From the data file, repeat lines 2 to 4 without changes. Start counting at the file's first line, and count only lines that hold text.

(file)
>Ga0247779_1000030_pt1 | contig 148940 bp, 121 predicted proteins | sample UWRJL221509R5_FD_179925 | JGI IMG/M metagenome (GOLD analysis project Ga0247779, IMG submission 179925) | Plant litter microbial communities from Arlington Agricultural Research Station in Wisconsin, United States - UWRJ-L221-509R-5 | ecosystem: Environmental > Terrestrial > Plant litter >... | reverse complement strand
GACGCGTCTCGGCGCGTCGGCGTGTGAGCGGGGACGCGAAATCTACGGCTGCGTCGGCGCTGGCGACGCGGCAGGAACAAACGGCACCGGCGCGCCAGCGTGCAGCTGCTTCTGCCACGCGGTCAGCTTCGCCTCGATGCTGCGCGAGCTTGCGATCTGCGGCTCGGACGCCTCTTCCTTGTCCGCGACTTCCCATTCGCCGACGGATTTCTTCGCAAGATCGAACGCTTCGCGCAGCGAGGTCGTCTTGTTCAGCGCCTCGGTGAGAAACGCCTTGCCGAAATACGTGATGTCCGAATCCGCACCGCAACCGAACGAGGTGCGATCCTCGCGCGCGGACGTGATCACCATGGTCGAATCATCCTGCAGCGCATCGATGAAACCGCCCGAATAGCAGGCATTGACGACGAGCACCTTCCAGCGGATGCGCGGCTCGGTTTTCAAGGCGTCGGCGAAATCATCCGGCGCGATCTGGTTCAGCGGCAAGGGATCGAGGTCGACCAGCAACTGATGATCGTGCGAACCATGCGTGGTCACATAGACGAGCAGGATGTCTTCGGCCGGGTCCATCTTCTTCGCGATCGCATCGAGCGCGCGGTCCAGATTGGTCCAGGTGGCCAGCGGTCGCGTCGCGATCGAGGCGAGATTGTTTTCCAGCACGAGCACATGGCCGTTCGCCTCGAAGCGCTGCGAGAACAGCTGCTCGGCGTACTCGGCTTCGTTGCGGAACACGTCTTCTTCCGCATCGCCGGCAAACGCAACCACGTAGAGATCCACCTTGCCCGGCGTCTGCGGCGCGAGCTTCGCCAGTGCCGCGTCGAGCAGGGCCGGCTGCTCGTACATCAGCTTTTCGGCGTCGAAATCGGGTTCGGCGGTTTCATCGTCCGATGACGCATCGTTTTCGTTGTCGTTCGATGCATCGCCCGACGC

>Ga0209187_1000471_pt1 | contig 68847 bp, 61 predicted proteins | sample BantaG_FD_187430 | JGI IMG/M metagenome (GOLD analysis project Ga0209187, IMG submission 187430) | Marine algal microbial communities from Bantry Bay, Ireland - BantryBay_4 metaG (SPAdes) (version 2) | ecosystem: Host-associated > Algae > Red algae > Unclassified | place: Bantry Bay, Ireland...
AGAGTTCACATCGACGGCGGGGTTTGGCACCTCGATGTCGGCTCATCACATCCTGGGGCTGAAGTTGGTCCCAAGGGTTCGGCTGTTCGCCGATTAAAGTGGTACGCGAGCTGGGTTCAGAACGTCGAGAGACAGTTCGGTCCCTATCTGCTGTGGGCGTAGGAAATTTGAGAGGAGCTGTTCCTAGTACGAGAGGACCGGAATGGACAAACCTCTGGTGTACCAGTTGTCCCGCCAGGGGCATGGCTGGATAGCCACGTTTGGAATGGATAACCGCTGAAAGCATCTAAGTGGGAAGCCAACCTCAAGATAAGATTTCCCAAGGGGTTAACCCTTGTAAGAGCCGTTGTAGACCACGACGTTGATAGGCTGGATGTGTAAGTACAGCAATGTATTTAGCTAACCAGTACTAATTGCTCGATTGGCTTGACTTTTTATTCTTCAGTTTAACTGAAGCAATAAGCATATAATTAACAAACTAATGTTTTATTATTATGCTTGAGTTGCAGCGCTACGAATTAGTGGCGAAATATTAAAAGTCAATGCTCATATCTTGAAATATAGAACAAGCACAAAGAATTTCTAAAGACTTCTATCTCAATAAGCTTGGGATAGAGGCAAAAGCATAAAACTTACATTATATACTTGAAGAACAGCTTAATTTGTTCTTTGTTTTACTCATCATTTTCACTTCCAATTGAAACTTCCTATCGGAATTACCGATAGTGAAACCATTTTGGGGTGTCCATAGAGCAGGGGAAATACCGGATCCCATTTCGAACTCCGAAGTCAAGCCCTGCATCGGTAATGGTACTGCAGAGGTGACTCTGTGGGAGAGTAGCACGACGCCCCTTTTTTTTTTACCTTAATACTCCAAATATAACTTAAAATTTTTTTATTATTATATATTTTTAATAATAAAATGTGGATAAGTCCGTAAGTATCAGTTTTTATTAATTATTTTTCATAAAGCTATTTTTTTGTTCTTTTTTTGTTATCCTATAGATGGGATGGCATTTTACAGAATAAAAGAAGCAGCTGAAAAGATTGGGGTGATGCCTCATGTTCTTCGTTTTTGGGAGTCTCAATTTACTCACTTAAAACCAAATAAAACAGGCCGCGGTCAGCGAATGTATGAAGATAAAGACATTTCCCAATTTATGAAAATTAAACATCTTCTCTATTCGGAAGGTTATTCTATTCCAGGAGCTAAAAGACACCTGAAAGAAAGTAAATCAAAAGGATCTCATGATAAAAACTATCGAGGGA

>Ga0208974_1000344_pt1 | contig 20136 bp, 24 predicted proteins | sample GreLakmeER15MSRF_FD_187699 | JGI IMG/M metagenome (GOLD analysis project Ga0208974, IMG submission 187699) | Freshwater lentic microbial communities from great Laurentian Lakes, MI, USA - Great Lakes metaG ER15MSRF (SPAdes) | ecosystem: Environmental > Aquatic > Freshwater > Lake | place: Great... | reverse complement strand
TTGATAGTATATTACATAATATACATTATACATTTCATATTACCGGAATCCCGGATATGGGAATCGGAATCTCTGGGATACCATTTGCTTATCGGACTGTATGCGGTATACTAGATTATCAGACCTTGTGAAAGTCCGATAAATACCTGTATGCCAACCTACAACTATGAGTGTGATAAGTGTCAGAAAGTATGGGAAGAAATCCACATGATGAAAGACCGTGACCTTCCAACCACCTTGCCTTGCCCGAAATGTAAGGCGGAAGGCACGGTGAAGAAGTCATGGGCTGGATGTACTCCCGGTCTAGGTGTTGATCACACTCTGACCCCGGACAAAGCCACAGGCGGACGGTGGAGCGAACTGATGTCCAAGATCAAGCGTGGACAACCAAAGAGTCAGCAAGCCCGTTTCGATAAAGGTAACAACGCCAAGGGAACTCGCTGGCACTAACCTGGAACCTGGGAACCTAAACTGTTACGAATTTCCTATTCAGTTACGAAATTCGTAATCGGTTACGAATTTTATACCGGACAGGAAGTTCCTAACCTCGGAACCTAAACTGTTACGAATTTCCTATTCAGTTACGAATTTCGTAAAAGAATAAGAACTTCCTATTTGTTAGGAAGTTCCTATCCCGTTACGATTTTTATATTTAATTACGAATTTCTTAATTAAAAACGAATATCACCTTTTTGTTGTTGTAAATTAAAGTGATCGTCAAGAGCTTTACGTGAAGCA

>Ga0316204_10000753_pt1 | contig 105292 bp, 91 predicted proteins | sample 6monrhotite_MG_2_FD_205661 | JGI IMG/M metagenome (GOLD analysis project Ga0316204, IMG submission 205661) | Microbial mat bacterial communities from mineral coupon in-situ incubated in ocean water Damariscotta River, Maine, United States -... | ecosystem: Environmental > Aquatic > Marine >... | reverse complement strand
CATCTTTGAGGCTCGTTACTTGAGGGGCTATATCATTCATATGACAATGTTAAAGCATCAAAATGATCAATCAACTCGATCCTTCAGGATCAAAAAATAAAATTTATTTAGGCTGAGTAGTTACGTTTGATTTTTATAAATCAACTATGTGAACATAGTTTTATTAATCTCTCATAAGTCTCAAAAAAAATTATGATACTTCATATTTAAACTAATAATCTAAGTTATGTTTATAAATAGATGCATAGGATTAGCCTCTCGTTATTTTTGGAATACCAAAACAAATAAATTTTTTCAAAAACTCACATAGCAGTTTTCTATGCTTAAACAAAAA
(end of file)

GACGCGTCTCGGCGCGTCGGCGTGTGAGCGGGGACGCGAAATCTACGGCTGCGTCGGCGCTGGCGACGCGGCAGGAACAAACGGCACCGGCGCGCCAGCGTGCAGCTGCTTCTGCCACGCGGTCAGCTTCGCCTCGATGCTGCGCGAGCTTGCGATCTGCGGCTCGGACGCCTCTTCCTTGTCCGCGACTTCCCATTCGCCGACGGATTTCTTCGCAAGATCGAACGCTTCGCGCAGCGAGGTCGTCTTGTTCAGCGCCTCGGTGAGAAACGCCTTGCCGAAATACGTGATGTCCGAATCCGCACCGCAACCGAACGAGGTGCGATCCTCGCGCGCGGACGTGATCACCATGGTCGAATCATCCTGCAGCGCATCGATGAAACCGCCCGAATAGCAGGCATTGACGACGAGCACCTTCCAGCGGATGCGCGGCTCGGTTTTCAAGGCGTCGGCGAAATCATCCGGCGCGATCTGGTTCAGCGGCAAGGGATCGAGGTCGACCAGCAACTGATGATCGTGCGAACCATGCGTGGTCACATAGACGAGCAGGATGTCTTCGGCCGGGTCCATCTTCTTCGCGATCGCATCGAGCGCGCGGTCCAGATTGGTCCAGGTGGCCAGCGGTCGCGTCGCGATCGAGGCGAGATTGTTTTCCAGCACGAGCACATGGCCGTTCGCCTCGAAGCGCTGCGAGAACAGCTGCTCGGCGTACTCGGCTTCGTTGCGGAACACGTCTTCTTCCGCATCGCCGGCAAACGCAACCACGTAGAGATCCACCTTGCCCGGCGTCTGCGGCGCGAGCTTCGCCAGTGCCGCGTCGAGCAGGGCCGGCTGCTCGTACATCAGCTTTTCGGCGTCGAAATCGGGTTCGGCGGTTTCATCGTCCGATGACGCATCGTTTTCGTTGTCGTTCGATGCATCGCCCGACGC

>Ga0209187_1000471_pt1 | contig 68847 bp, 61 predicted proteins | sample BantaG_FD_187430 | JGI IMG/M metagenome (GOLD analysis project Ga0209187, IMG submission 187430) | Marine algal microbial communities from Bantry Bay, Ireland - BantryBay_4 metaG (SPAdes) (version 2) | ecosystem: Host-associated > Algae > Red algae > Unclassified | place: Bantry Bay, Ireland...
AGAGTTCACATCGACGGCGGGGTTTGGCACCTCGATGTCGGCTCATCACATCCTGGGGCTGAAGTTGGTCCCAAGGGTTCGGCTGTTCGCCGATTAAAGTGGTACGCGAGCTGGGTTCAGAACGTCGAGAGACAGTTCGGTCCCTATCTGCTGTGGGCGTAGGAAATTTGAGAGGAGCTGTTCCTAGTACGAGAGGACCGGAATGGACAAACCTCTGGTGTACCAGTTGTCCCGCCAGGGGCATGGCTGGATAGCCACGTTTGGAATGGATAACCGCTGAAAGCATCTAAGTGGGAAGCCAACCTCAAGATAAGATTTCCCAAGGGGTTAACCCTTGTAAGAGCCGTTGTAGACCACGACGTTGATAGGCTGGATGTGTAAGTACAGCAATGTATTTAGCTAACCAGTACTAATTGCTCGATTGGCTTGACTTTTTATTCTTCAGTTTAACTGAAGCAATAAGCATATAATTAACAAACTAATGTTTTATTATTATGCTTGAGTTGCAGCGCTACGAATTAGTGGCGAAATATTAAAAGTCAATGCTCATATCTTGAAATATAGAACAAGCACAAAGAATTTCTAAAGACTTCTATCTCAATAAGCTTGGGATAGAGGCAAAAGCATAAAACTTACATTATATACTTGAAGAACAGCTTAATTTGTTCTTTGTTTTACTCATCATTTTCACTTCCAATTGAAACTTCCTATCGGAATTACCGATAGTGAAACCATTTTGGGGTGTCCATAGAGCAGGGGAAATACCGGATCCCATTTCGAACTCCGAAGTCAAGCCCTGCATCGGTAATGGTACTGCAGAGGTGACTCTGTGGGAGAGTAGCACGACGCCCCTTTTTTTTTTACCTTAATACTCCAAATATAACTTAAAATTTTTTTATTATTATATATTTTTAATAATAAAATGTGGATAAGTCCGTAAGTATCAGTTTTTATTAATTATTTTTCATAAAGCTATTTTTTTGTTCTTTTTTTGTTATCCTATAGATGGGATGGCATTTTACAGAATAAAAGAAGCAGCTGAAAAGATTGGGGTGATGCCTCATGTTCTTCGTTTTTGGGAGTCTCAATTTACTCACTTAAAACCAAATAAAACAGGCCGCGGTCAGCGAATGTATGAAGATAAAGACATTTCCCAATTTATGAAAATTAAACATCTTCTCTATTCGGAAGGTTATTCTATTCCAGGAGCTAAAAGACACCTGAAAGAAAGTAAATCAAAAGGATCTCATGATAAAAACTATCGAGGGA